Apart from new laws outlining the use of gathered consumer data by companies, little moderation currently exists in the world of artificial intelligence, and specifically generative AI. Companies who develop artificial intelligence programs, large-scale corporations who use them, and even governments, have outlined standards and expect a level of compliance to both legal and ethical restrictions in their use (Camilleri, 2023). However, none have much control over individual third parties once the programs are in their hands. Not only does a lack of governance of artificial intelligence pose a threat to consumers, its use of internal and external data to generate new content creates ethical and legal complications for producers as well as the general public. One of the “core disputes” of artificial intelligence is whether “human intelligence can be formalized and reproduced by machines” (Crawford, 2021, p. 5). While in the present day, AI can create text and images with nearly human-like accuracy, it is still subject to inhuman tendencies that create telling errors. However, while the images generated for the promotion of the Willy’s Chocolate Experience event contained numerous spelling errors, the art itself was fairly cohesive; a potential attendee not acquainted with the tropes and mistakes commonly found in AI art (and not reading the written aspects too closely) would be easily deceived into believing the art was a human creation, and therefore, that the event itself would have the same level of effort and work put into it as the illustrations. Indeed, according to Ha et al., “normal, non-artist users are generally unable to tell the difference between human art and AI-generated images.” (2024).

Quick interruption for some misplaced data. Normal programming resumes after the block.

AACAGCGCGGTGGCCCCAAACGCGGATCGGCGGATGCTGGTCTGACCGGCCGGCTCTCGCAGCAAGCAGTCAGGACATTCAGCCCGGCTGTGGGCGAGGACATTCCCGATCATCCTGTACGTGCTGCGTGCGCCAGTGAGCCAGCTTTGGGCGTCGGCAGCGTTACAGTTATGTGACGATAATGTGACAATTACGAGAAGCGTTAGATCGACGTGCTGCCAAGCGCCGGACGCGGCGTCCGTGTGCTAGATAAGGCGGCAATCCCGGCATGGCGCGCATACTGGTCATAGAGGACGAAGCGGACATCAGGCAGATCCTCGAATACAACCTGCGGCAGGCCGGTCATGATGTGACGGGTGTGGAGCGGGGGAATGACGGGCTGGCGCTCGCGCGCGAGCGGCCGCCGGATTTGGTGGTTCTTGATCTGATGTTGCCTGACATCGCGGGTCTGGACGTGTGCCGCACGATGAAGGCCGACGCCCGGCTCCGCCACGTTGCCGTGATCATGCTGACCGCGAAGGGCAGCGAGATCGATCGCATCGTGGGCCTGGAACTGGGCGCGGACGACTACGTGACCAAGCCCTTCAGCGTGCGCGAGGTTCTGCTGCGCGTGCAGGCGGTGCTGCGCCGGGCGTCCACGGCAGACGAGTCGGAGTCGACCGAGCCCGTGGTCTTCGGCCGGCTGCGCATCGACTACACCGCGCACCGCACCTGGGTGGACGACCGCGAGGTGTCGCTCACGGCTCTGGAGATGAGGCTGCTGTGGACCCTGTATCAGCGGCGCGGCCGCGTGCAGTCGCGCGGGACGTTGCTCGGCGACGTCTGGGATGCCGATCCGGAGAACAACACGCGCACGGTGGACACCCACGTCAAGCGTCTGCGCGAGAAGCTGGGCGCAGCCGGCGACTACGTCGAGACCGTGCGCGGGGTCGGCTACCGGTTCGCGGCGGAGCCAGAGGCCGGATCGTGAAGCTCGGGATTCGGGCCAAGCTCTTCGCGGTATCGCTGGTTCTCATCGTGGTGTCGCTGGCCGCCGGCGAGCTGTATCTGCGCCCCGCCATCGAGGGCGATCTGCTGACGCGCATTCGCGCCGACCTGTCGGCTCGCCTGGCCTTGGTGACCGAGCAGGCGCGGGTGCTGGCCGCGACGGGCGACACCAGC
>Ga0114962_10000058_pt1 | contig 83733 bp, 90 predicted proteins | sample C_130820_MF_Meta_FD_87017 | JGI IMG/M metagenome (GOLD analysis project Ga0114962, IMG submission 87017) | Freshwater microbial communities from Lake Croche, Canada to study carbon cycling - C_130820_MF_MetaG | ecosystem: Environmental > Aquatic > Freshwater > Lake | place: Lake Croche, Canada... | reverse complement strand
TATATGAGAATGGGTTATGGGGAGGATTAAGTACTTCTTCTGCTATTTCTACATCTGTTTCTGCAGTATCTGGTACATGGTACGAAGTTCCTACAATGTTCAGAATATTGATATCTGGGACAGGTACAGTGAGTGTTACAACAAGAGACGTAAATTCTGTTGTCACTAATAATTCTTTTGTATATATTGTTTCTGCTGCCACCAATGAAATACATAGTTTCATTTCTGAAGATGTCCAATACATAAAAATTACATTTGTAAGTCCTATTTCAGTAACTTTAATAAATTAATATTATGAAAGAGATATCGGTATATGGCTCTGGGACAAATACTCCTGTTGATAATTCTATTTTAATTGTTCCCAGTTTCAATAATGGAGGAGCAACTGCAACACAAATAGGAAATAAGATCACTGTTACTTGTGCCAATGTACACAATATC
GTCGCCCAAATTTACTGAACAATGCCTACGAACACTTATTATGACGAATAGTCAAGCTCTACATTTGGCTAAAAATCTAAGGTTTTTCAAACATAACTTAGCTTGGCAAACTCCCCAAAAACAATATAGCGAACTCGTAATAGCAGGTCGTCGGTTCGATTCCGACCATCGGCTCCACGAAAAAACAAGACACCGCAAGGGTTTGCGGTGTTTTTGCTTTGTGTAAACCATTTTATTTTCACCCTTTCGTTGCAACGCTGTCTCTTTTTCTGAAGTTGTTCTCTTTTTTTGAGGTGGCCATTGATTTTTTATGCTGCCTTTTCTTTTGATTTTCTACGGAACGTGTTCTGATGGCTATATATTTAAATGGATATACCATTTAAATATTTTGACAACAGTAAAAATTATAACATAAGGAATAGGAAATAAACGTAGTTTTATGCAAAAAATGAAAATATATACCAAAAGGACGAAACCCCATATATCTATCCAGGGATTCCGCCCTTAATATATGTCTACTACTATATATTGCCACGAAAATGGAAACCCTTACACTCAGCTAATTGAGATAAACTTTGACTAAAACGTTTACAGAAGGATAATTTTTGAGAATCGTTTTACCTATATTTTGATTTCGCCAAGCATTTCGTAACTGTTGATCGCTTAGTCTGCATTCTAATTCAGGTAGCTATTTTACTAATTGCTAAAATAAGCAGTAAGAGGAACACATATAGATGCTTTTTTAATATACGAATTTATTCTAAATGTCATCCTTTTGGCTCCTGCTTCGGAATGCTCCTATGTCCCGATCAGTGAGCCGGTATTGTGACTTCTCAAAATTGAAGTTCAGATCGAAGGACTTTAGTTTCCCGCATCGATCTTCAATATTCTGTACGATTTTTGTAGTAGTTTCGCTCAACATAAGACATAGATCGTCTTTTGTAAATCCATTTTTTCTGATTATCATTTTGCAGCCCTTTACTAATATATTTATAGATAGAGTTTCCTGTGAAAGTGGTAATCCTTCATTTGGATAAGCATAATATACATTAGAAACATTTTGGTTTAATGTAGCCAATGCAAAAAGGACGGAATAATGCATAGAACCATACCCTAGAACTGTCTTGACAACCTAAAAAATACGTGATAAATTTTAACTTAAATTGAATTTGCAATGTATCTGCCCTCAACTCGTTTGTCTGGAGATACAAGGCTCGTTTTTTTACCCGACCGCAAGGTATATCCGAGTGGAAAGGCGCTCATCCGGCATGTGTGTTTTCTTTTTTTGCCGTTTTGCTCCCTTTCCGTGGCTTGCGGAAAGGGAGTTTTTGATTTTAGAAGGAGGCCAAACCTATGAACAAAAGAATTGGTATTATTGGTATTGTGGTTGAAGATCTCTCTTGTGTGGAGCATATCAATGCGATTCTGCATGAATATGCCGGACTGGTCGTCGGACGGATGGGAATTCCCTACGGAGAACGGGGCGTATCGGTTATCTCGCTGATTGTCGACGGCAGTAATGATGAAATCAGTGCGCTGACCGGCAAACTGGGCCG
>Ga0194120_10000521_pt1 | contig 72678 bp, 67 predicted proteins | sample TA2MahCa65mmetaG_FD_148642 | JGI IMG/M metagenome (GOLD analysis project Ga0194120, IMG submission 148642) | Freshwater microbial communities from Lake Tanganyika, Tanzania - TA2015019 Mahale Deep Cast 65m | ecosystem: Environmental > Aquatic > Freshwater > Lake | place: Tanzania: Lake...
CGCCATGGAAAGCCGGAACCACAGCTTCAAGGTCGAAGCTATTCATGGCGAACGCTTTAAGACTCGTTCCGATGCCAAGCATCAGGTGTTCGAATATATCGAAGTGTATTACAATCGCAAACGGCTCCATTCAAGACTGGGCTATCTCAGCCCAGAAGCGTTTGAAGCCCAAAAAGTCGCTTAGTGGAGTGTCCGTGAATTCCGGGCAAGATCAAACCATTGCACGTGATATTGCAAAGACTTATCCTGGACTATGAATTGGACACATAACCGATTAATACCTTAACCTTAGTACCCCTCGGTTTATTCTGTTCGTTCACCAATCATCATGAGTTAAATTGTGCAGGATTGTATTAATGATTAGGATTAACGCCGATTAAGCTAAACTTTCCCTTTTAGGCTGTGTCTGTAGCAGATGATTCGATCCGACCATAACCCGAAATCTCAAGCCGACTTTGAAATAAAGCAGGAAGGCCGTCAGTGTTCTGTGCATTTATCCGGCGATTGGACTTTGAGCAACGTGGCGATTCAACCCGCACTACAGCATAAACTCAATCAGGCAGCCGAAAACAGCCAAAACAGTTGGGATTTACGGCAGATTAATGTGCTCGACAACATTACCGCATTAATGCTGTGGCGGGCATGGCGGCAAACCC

This lack of distinction and mimicking of human art poses a myriad of ethical and legal issues. Firstly, elements of artists’ styles and works are often sourced and repurposed without attribution or compensation in order to train AI. Additionally, in declaring the “identification of AI images” as “also a legal and regulatory issue” in the United States, Ha et al. proclaim, “Commercial companies want to copyright their creative content, but the US Copyright Office has ruled that only human created artwork (or human contributions to hybrid artwork) can be copyrighted. Thus businesses using generative AI might try to pass off AI images as human art to obtain copyright” (Ha et al., 2024). This creates a situation in which legality may be skirted or disregarded altogether in order to achieve profit, as well as avoiding paying a human artist so that the company itself can reap the financial rewards that are generated by the use of an AI’s art. As “Distinguishing human art from the output of generative AI models is an important problem whose impact will only grow with time” (Ha et al., 2024), this situation grows more likely as generative AI programs become more developed. Finally, the use of artificial intelligence further continues the often poorly regulated environmental impact of the tech industry. As described by Crawford, artificial intelligence is an “extractive industry. The creation of contemporary AI systems depends on exploiting energy and mineral resources from the planet, cheap labor, and data at scale. (Crawford, 2021, p. 15). In addition to taking aspects of artists’ work, AI also contributes to technological world’s impact on the Earth.